If you have visited Jaisalmer you must have been to those cultural evenings at the camps in the Thar desert. The main attraction of those evenings is the traditional Rajasthani dance and the folk music performances by the local artists. These performances take place only inside the camping premises and they’re mostly for the tourists who are staying in those camps. There’s another category of freelance performers who don’t perform in the camps exclusively but they roam around in the desert and tourists hire them at a certain price to perform for them. Both the parties agree to meet at a spot of their convenience in the evening and the artists perform traditional dance and music for a few hours. Those artists are from the villages in the desert and they have been into this profession for many generations.
When I was in Jaisalmer in October 2019, I had decided to spend one night in the open in the desert so I booked a spot for myself in a remote place where I would be joined by two French men also. So the man escorted me on a camel for a few kilometers and when we were just one kilometer away from the spot I asked him to let me get down as I wanted to walk through the dunes and enjoy the evening weather and sunset. There were many sand dunes one after another but not many people, just three people sitting on top of one and two were clicking pictures on another. I was walking towards the highest dune where I wanted to sit alone for a while to see the sunset and when I reached close to it I saw a human figure standing at the top of the dune facing the sun. As I inched closer I saw it was a girl in traditional Rajasthani dress standing there and the view of she looking at the sunset was so beautiful that I couldn’t resist clicking a picture. (Later when I told her about the picture, she would make some poses herself and let me click a few more pictures of her).
I reached the top and sat down, she said, “Hello ! “ I returned her greetings and we started a small conversation like introducing each other and she told me that she’s a dancer and had been waiting for the group of tourists that had booked an evening with her. Her father or maybe father-in-law was sitting with the musical instruments a few dunes away.
“Do you drink?” She asked me.
“Yes I do.” I replied.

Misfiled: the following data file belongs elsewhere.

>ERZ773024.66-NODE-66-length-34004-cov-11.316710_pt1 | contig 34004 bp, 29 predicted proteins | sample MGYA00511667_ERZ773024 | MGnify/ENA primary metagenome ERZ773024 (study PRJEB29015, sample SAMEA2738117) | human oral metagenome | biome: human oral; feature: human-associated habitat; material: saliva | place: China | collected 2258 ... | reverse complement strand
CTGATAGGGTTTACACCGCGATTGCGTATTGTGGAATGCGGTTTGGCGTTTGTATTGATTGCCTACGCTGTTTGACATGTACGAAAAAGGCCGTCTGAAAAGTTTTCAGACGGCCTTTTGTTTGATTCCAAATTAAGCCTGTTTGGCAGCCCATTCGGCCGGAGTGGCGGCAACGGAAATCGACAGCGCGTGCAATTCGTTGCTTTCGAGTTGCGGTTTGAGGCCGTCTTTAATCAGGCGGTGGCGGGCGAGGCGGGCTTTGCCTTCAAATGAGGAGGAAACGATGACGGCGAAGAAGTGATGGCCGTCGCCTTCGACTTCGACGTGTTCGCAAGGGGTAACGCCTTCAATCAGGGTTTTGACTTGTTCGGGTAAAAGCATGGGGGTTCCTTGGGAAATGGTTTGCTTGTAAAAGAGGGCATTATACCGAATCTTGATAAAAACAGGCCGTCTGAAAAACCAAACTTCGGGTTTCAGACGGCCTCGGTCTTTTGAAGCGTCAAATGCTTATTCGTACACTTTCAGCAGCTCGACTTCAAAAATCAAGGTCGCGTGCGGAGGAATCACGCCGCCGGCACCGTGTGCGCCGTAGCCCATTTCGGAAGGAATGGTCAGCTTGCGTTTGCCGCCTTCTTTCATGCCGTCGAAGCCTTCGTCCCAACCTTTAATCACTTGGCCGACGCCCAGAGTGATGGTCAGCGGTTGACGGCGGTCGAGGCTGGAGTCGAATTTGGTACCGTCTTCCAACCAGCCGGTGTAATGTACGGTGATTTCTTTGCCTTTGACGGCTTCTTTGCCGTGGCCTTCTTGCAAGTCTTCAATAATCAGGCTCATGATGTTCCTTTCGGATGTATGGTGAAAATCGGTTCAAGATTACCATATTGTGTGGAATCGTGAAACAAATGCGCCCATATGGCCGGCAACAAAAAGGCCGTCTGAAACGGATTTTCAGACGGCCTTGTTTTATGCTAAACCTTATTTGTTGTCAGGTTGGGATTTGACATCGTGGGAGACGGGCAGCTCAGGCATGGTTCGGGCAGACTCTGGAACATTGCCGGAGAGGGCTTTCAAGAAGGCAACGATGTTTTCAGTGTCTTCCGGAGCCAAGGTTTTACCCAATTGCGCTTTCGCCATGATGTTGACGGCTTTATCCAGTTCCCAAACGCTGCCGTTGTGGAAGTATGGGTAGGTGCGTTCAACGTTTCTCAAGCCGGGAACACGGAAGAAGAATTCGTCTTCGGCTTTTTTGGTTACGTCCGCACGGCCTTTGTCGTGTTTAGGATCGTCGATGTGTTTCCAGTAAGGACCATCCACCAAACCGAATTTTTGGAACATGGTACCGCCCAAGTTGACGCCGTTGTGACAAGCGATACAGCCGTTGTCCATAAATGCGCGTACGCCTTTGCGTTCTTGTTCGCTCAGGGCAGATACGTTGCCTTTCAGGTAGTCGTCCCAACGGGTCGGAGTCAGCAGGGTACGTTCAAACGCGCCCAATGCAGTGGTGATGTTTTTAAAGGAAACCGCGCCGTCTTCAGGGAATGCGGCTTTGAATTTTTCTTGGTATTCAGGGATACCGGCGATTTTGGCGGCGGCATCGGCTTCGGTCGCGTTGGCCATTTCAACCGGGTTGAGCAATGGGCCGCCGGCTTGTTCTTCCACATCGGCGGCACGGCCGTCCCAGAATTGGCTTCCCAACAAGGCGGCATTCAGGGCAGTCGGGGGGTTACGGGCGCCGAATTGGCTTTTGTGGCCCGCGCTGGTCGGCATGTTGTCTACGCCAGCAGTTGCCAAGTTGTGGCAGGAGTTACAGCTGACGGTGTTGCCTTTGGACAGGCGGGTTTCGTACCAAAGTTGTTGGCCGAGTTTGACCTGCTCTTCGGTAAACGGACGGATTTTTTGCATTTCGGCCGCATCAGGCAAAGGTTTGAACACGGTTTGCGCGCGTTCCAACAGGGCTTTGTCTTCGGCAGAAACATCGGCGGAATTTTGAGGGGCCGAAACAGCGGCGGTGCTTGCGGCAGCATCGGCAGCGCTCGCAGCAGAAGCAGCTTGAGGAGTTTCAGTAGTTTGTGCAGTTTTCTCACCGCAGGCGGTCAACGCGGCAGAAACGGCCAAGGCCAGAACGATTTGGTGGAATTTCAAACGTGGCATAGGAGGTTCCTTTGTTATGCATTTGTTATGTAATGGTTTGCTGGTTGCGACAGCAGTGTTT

“Me too. Do you have water?” She asked me showing a quarter of vodka she had in her pocket. And asked me if I had water.
I had given my bag to the camel man so I had no water. I said , “I am really sorry I don’t have.” And explained why I didn’t have.
She said in a little helpless way, “Today I forgot to take water in hurry, otherwise I carry water whenever I have to drink.”
“And when do you have to drink?” I asked.
“Whenever I have to perform.” She replied looking at the far distant sun going down behind the dunes.
I asked her, “Why do you have to drink to perform?”
“Thoda aasan ho jata hai saab aur ache se nach leti hu (It becomes a little easy and it helps me dance better sir).” She replied in a very relaxed manner.
It made me feel sad and curious at the same time and I wanted to know more about her so I started asking. She told everything so simply and honestly and I could feel an unexpressed pain in her responses.
She is Seeta, a dancer who was married at the age of just 12, hardly 25 now a mother of three children waiting for the customers who booked to see her perform in the evening for them.
“When did you start drinking?”, I asked.
“Right after marriage when I was hardly 13-14.” She said.
“When did you have your first child?”
“I was 14 or maybe 15.”
Listening to her took me into a completely different world that exists not far from us. When I asked if she ever went to school,
She said, “Beeran jungle me janme aur bade hue saab, school kya hota hai hume nahi maloom, “ (Born and grew up in wilderness sir, I don’t know what a school is).
“Where did you learn dancing ?” I asked.
“In our world it’s all decided the moment we’re born, it’s our ancestral profession and we’re taught to perform at a very young age by the family members, a girl is prepared to dance and boys to sing and play the instruments.” She said.
She then asked me to dial a number, it was of her father/in-law, she wanted to check if the customers had shown up at his end or not, she talked in her own language, thanked me and started to leave saying “aap ache aadmi ho saab, aapse baat karke acha laga”, (you’re a good man sir, it was nice talking to you).
She walked away on the sand and disappeared in the desert like the sun that had vanished behind dunes…!